Today, Africa has around 1.3 billion inhabitants and is projected to reach an estimated 2.8 billion by 2060. The continent has a huge potential to reduce poverty, enhance the energy efficiency, and mitigate climate risks by sustainably managing and using its abundant natural resources like water.
CIWA is addressing some of the many challenges that Africa faces, including a lack of access to safe drinking water–only 58 percent of Africans have access–and climate change impacts by sustainably managing and developing the continent’s water resources. Without concrete climate action and climate-sensitive development, as many as 86 million people in Sub-Saharan Africa could be forced to relocate by 2050 from water scarcity, sea level rise and storm surges, and declines in crop and ecosystem productivity.
Tapping into Africa’s water resources can significantly strengthen the region’s water security, improve livelihoods, and spur economic growth. Improved water resources management can increase food security, reduce vulnerability to climate change, improve human health and sanitation, and increase energy generation and industrial expansion.
With 90 percent of the water in Africa falling within 63 river basin catchments crossed by multiple borders, water resources management and development must be a cooperative endeavor. CIWA works to strengthen institutions, improve knowledge, develop investment opportunities, and train governments to cooperate across shared waters.
CIWA: AT A GLANCE
Since 2011, the Cooperation in International Waters in Africa (CIWA) partnership has supported riparian governments in Sub-Saharan Africa to fuel sustainable, inclusive, climate-resilient growth by addressing constraints to cooperative management and development of transboundary waters.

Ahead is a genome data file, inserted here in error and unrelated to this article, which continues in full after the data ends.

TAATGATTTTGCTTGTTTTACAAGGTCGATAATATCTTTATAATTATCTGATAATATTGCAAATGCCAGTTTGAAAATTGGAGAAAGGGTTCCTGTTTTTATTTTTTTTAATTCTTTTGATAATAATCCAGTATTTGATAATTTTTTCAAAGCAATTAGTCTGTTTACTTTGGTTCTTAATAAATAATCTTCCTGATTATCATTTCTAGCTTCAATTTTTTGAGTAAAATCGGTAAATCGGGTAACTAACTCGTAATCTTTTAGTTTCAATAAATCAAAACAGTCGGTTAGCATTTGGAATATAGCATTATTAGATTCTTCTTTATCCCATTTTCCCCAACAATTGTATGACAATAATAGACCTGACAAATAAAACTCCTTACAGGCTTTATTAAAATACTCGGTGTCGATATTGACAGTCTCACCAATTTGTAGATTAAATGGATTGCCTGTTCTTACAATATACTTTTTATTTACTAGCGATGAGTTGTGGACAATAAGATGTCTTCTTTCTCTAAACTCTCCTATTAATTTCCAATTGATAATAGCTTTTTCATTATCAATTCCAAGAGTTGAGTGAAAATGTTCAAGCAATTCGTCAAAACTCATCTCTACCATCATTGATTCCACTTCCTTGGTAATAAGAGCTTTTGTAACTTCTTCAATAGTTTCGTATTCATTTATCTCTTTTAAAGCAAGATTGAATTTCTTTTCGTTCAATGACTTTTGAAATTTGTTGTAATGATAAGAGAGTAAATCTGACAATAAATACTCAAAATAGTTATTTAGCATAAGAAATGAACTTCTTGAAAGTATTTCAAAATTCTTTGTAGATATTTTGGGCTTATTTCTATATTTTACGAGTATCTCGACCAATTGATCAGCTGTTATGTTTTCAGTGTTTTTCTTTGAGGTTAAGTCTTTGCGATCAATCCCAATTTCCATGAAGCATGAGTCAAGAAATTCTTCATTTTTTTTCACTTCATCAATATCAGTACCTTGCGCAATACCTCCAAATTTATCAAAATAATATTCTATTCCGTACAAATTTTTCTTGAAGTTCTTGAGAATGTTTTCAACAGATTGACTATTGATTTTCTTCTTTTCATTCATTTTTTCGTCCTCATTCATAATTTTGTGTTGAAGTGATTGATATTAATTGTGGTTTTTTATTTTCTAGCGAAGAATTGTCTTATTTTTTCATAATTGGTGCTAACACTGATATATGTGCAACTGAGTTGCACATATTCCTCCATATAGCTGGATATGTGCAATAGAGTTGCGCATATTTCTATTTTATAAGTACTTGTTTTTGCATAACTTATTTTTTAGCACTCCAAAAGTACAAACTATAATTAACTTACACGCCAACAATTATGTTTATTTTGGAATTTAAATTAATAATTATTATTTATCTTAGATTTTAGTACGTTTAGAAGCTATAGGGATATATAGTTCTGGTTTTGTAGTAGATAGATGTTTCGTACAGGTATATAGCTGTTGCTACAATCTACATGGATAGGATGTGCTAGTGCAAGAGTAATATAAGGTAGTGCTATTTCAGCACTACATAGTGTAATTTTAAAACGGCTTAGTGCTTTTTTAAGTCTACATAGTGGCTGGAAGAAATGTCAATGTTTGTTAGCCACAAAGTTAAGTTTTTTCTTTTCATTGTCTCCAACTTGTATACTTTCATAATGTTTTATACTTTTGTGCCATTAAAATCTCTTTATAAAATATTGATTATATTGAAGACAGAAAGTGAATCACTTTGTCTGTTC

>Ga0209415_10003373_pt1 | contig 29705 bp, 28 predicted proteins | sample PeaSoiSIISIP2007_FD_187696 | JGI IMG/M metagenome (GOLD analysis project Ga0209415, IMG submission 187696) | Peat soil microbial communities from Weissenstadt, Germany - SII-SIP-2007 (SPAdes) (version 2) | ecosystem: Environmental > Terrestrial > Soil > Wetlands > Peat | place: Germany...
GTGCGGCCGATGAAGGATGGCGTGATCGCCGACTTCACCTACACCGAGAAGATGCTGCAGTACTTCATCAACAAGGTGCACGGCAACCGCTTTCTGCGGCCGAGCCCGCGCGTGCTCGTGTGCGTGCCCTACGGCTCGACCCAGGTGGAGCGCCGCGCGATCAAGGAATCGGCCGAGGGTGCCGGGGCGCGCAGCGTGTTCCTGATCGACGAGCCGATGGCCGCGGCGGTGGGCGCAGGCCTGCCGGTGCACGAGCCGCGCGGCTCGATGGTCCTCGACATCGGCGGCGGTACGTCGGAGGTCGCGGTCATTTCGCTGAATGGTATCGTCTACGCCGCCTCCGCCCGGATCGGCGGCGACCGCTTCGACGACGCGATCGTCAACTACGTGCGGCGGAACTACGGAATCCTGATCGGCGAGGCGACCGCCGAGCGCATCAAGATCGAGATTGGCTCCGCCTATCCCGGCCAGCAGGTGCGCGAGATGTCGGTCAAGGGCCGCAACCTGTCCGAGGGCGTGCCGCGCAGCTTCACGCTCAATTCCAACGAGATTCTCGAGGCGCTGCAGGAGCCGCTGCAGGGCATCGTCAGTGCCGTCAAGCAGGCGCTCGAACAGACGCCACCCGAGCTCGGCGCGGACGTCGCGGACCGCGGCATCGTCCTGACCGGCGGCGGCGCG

Managed by the World Bank, CIWA makes investments to develop water infrastructure and offers technical support and analyses to create a better understanding of transboundary water issues so that governments, river basin organizations, and other stakeholders can make sound, evidence-based decisions.
CIWA achieves its goals by focusing on its three I’s:
Information: for understanding risks, better decision-making, and monitoring compliance
Institutions: to build trust, coordinate planning, and manage shared resources
Investment: to manage watersheds, develop groundwater, build storage, among others
Managed by the World Bank, CIWA is a neutral third-party facilitator providing technical support, and critical analysis to create a better understanding of the transboundary water issues for making informed decisions.
HOW WE WORK
CIWA has a three-pronged approach to delivering results–deploying strategies to strengthen and enhance institutions, information, and infrastructure. CIWA supports:
1) Sustained Engagements with priority basins. CIWA strengthens foundational elements such as data, legal agreements, institutions, and investment and operational plans.
2) Strategic Engagements contribute to high-impact projects through analytical efforts, capacity-building, and technical assistance.